It is not difficult to see what has made “The Glass Castle” a bestseller for so many years. Jeanette Walls tells the story of her moving and eventful childhood with a journalistic author’s precision, finding the extraordinary in the typical, the definitive moment in the messy throwaway seconds. Her mother might have been a disinterested parent at best, but Walls never stops working to comprehend her motivations, and the approved moments of love and fulfillment suffocate the failings of a mother who can’t load her kids a lunch lest she steals the food from someone else’s fridge. Even the most shameful stories are shared with nothing but unvarnished truth, both lovingly and legitimately. Walls never simplifies either parent; they remain rugged and untidy figures, father a playful optimist with inadequate sense or responsible thought, mother a cold blend of hedonistic aspiration and insecurity.

3. Themes Explored

This book explores the complex and often difficult bonds among family members. The memoir is full of stories of a happy, inquisitive child who grows into a woman who must learn to take care of herself and her siblings as best she can. In spite of their hardships, Jeannette and her siblings retain a sense of loyalty and responsibility for their parents throughout their lives. That responsibility often manifests itself in the way the children attempt to help their parents financially. However, in taking on the role of the responsible parent, the children often switch roles with their parents, a theme that is repeated throughout the memoir. Because of her upbringing, Jeannette feels old beyond her years, and that she has lost touch with her childhood. This becomes most evident when, as a successful adult, she goes to pick her mother up for lunch and realizes that her mother had been living as a homeless person. The idea of the Glass Castle is a metaphor that symbolizes all of the unfulfilled dreams that Rex has for his family. He spends much of his time daydreaming and developing plans for the castle. It is a beautiful structure made of glass, a place where he can do work with his engineering and the children can sharpen the weapons and fire and finally in a silver mining town in Battle Mountain build the castle, and it equipped with all the modern luxuries. Rex promises time and again that he will build the castle for his family, but due to poverty and alcoholism, that promise is never kept. Although it’s a very unstable and impractical home, the idea behind the Glass Castle represents the love that the Walls family have and the hope and dreams that they have to be better off in the future.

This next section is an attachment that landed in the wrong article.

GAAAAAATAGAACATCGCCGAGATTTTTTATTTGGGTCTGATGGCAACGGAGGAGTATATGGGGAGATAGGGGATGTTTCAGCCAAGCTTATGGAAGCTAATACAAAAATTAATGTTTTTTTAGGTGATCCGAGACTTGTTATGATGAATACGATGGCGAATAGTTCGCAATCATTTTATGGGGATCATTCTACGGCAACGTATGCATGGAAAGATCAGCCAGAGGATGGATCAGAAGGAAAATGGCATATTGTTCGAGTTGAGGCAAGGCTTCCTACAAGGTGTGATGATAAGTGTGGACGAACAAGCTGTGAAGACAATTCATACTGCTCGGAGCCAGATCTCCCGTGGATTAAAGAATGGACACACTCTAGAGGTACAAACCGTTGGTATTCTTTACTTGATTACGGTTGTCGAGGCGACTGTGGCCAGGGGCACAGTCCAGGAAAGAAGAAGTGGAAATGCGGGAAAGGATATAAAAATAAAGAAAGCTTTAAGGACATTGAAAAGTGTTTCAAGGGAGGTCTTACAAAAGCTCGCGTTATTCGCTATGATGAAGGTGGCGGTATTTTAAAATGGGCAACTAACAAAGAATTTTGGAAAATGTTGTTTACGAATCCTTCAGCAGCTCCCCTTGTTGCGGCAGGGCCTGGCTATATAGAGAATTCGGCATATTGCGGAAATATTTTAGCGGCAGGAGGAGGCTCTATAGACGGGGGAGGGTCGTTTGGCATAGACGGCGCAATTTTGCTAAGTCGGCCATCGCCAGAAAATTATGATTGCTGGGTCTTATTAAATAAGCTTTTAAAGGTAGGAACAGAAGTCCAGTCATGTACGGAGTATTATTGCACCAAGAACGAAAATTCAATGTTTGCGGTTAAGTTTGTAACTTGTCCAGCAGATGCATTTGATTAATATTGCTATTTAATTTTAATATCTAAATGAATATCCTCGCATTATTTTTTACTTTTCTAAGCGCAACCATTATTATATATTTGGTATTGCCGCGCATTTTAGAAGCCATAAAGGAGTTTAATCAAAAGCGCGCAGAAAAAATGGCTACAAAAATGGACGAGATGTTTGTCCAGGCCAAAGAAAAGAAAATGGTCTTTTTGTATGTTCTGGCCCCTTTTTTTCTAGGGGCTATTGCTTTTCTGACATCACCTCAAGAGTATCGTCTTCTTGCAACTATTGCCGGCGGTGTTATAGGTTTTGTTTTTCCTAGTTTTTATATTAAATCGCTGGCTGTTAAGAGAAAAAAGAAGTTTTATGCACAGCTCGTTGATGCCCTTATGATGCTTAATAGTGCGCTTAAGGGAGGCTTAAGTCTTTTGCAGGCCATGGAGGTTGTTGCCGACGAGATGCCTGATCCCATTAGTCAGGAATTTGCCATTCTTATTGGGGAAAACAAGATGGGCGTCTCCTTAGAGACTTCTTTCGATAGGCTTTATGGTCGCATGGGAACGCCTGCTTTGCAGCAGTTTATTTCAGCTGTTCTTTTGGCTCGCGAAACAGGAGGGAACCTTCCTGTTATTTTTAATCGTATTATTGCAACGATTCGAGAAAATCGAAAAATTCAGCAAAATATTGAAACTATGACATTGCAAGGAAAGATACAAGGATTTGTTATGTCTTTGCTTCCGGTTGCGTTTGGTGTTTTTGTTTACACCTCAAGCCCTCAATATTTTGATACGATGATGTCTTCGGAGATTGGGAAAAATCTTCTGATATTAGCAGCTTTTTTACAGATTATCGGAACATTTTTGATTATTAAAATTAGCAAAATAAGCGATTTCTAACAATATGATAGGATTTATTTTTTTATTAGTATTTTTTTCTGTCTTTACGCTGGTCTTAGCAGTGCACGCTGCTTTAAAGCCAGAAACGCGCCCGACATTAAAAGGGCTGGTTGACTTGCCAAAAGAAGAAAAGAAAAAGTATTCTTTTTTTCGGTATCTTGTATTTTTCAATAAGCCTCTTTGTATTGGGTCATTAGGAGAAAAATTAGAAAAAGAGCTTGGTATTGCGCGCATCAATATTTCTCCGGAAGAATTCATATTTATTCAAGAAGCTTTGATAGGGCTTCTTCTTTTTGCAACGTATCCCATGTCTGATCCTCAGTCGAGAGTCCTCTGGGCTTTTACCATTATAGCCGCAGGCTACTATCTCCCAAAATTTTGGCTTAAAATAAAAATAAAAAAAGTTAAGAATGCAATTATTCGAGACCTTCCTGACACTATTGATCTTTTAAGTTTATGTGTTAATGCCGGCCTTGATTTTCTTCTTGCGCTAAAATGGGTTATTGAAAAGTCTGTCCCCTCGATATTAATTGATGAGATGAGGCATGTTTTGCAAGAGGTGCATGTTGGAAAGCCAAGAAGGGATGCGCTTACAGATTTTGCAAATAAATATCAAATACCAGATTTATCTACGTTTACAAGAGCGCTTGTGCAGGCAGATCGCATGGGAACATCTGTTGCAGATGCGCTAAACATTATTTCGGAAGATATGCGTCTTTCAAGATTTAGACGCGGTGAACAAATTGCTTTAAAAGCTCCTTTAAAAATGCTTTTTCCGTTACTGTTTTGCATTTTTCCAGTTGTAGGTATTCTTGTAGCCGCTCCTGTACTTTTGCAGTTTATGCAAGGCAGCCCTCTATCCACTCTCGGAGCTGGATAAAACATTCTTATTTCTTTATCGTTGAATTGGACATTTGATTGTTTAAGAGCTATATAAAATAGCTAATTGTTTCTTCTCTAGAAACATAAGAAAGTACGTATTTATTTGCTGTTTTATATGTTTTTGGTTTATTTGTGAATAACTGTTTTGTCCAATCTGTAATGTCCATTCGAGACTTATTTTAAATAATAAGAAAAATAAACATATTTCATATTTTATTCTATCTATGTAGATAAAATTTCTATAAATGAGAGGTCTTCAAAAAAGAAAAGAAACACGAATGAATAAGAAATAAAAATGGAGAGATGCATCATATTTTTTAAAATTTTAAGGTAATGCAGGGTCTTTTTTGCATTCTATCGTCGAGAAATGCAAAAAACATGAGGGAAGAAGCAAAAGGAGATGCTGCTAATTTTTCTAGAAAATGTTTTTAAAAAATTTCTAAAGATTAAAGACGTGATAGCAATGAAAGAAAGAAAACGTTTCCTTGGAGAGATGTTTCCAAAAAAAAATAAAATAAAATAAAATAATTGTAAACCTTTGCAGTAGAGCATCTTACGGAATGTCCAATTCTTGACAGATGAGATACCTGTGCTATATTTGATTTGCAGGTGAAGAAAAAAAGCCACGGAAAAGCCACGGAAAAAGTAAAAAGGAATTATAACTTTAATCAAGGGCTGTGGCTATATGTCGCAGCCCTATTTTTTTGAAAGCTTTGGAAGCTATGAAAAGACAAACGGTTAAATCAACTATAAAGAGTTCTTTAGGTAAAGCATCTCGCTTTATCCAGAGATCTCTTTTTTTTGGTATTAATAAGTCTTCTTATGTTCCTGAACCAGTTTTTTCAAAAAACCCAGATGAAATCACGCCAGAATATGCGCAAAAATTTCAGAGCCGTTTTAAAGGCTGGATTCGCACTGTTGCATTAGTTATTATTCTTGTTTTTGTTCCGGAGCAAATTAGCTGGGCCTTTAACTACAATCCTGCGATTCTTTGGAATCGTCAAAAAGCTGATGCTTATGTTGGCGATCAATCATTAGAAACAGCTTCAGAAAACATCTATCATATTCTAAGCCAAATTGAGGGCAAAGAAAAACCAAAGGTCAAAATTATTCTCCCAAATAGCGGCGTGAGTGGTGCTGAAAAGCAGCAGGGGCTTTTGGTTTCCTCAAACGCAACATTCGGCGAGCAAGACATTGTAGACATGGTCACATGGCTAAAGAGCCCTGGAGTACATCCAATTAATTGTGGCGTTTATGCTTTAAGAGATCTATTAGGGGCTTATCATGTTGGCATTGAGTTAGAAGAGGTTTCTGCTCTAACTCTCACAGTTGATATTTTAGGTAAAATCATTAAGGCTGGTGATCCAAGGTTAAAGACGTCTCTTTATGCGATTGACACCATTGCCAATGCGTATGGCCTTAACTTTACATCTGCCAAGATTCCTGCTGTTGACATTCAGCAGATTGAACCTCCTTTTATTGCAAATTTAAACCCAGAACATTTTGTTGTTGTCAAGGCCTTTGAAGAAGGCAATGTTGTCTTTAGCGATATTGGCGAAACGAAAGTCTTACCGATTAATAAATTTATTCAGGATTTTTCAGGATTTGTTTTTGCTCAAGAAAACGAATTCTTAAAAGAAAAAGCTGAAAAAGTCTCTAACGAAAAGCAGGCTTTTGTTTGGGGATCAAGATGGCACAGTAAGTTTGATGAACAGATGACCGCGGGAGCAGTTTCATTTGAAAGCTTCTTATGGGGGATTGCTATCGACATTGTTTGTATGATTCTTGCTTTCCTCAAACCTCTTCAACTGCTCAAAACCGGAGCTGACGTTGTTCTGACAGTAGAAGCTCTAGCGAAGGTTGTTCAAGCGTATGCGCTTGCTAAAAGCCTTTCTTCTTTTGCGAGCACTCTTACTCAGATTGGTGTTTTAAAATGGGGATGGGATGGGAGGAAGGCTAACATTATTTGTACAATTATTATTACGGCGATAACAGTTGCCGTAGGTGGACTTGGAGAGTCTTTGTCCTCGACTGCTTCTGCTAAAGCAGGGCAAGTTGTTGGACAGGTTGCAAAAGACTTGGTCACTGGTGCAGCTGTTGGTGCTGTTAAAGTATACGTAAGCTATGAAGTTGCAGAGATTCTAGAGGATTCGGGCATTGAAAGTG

4. Impact and Relevance